And yet, “Testimony” succeeds through the magic of storytelling fundamentals. It’s safe to call it magic, because the episode feels like it’s full of narrative sleight-of-hand. To illustrate, let’s go back to the story of Olivia’s kidnapping. There was poor Catherine Winslow locked up for a murder she didn’t commit. Then, there was Faith gulping down that key before Kubiak shot her, which led to the locker filled with photos of Olivia, then Olivia got snatched and the vice president revealed himself as the mastermind. It’s unbelievable how poorly that tracks if you think about it for 10 seconds. Think about dry swallowing a key. Actually, no. Think about dry swallowing a 500-milligram ibuprofen. Now, instead of a large pill specifically designed to be swallowed by a human, it’s one of those plump, plastic-set locker keys designed with comically large proportions so it’s harder to misplace. Faith choked down the key for what reason? To protect photos of Olivia? It’s an absolute mess at the ground level.


But Scandal clips along so frantically, there’s no time to go back and think critically about any of it. The only reason Faith sticks out in my mind is because I happen to be weirded out when I have to swallow a large pill, and that key thing seriously traumatized me. No recent points from the broader B-613 plot left that kind of impression. I don’t remember why, or honestly even when Huck gave Kim the B-613 files. And did Huck ever have the formal “So you saw Daddy commit homicide” talk with Javi? What makes it so important to protect the files now? Is B-613 still a danger even though it’s never completely clear the extent to which it’s even operational? The B-613 stuff is so convoluted, I can make neither heads nor tails of it.

Here’s what I do know: The most important thing to Huck is reuniting with his family. It’s important for him to protect them, and he’s deeply resentful over the time B-613 stole from him and the person it turned him into. Putting Huck in a position where he has to choose between giving up his family forever to save them, and testifying against B-613 even if it means putting Kim and Javi at risk is a fundamentally sound plot. The results are stellar, even though the plot contains so many of the words and ideas that I shudder to hear from this show. The testimony scene is terrific, and though I’ve been lamenting Scandal’s recent overuse of the monologue, Huck’s description of life in the hole is one of this show’s best monologues in ages. Guillermo Diaz, whose intensity often veers toward the irritating, plays the scene with a surprising degree of restraint, and really sells the moment. It helps that Jasika Nicole can be so affecting with so little to work with.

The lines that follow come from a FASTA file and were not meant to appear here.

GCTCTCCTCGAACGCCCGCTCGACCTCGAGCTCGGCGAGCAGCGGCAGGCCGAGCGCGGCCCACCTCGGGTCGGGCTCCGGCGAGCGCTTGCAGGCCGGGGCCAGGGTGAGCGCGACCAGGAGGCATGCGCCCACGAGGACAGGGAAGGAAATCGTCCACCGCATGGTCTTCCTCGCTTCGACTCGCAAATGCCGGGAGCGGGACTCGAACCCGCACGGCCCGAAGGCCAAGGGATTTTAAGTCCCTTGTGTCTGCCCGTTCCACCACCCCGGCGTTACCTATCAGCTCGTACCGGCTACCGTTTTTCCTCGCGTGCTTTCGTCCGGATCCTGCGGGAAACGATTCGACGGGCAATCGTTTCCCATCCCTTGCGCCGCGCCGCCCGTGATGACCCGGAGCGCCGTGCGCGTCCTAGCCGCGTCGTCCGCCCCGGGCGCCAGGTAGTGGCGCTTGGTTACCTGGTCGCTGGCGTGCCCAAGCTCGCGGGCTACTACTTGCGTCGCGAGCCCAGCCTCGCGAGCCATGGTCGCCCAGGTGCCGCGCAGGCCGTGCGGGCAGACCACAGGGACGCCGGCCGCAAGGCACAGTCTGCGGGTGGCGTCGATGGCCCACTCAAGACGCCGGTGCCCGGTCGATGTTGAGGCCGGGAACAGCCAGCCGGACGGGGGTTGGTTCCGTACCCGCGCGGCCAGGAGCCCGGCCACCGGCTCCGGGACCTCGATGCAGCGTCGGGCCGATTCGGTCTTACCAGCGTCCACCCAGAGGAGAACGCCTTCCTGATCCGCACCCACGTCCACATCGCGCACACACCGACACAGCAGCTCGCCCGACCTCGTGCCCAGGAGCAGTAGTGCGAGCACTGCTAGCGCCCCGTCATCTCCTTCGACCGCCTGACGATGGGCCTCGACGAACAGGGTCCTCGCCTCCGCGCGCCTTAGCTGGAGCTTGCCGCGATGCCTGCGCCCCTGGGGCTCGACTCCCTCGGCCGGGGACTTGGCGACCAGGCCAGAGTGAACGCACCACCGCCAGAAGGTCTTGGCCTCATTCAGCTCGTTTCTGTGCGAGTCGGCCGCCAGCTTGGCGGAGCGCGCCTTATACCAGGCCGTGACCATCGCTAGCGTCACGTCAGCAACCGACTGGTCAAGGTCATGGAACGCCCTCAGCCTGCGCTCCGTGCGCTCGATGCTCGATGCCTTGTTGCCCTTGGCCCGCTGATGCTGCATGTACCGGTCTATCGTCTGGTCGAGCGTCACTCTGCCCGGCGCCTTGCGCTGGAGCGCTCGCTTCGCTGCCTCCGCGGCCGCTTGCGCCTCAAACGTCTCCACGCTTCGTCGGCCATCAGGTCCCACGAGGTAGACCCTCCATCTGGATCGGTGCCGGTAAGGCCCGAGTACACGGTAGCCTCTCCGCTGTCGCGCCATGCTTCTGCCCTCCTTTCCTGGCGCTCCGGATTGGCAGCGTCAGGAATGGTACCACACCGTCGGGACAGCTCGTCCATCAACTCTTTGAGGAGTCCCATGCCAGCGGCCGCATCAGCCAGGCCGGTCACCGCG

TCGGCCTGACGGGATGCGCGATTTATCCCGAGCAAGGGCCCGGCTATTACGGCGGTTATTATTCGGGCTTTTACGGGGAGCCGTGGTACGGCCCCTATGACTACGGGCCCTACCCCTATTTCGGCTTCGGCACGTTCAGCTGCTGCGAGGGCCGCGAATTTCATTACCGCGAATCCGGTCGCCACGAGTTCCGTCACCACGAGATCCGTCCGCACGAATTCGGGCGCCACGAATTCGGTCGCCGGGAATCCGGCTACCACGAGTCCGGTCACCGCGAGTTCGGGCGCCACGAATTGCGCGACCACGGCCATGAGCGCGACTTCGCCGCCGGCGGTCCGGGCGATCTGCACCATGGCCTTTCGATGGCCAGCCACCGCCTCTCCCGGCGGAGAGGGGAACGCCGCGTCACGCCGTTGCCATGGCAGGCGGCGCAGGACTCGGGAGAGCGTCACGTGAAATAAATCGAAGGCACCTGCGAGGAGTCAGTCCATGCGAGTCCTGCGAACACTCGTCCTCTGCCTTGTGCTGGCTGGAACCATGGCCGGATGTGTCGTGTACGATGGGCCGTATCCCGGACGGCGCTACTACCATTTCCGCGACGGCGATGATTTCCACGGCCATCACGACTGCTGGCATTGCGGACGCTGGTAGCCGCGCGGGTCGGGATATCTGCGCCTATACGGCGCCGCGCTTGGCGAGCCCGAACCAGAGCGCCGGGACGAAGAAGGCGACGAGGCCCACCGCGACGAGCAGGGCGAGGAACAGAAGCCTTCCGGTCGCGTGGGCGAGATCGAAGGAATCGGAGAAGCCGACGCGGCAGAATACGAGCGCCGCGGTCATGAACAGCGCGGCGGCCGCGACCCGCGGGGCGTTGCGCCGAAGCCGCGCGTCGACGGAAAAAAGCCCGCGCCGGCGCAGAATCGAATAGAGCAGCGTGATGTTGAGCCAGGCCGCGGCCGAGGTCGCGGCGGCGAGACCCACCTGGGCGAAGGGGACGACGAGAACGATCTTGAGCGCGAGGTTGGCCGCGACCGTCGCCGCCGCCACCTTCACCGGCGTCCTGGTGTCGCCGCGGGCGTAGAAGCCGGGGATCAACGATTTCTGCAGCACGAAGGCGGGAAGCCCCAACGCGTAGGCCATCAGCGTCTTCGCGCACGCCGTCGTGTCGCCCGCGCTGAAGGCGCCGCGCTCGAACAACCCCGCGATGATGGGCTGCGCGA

Director Allison Liddi-Brown, one of Rhimes’ frequent collaborators, presses the camera against Diaz’s face and scans back and forth as Huck tells his harrowing story. Even David Rosen, after urging Huck to keep his mouth shut for reasons I’m still putting together, is so moved he comes around to Huck’s side. B-613 must be taken down, he decides. Jake, who has been trying to take down B-613 for ages, is no longer into it, nor is Quinn because of the “blow back” on Olivia. Maybe I need to revisit some past episodes because I don’t follow most of that. Still, there’s some kind of positive momentum and a well-told episodic story in the interim. Given that the characters in Scandal seem as confused about the scope and parameters of B-613 as the audience, who knows if that’s an element the show will ever do away with entirely. But if it can result in stories like this one, the particulars become less of a detraction.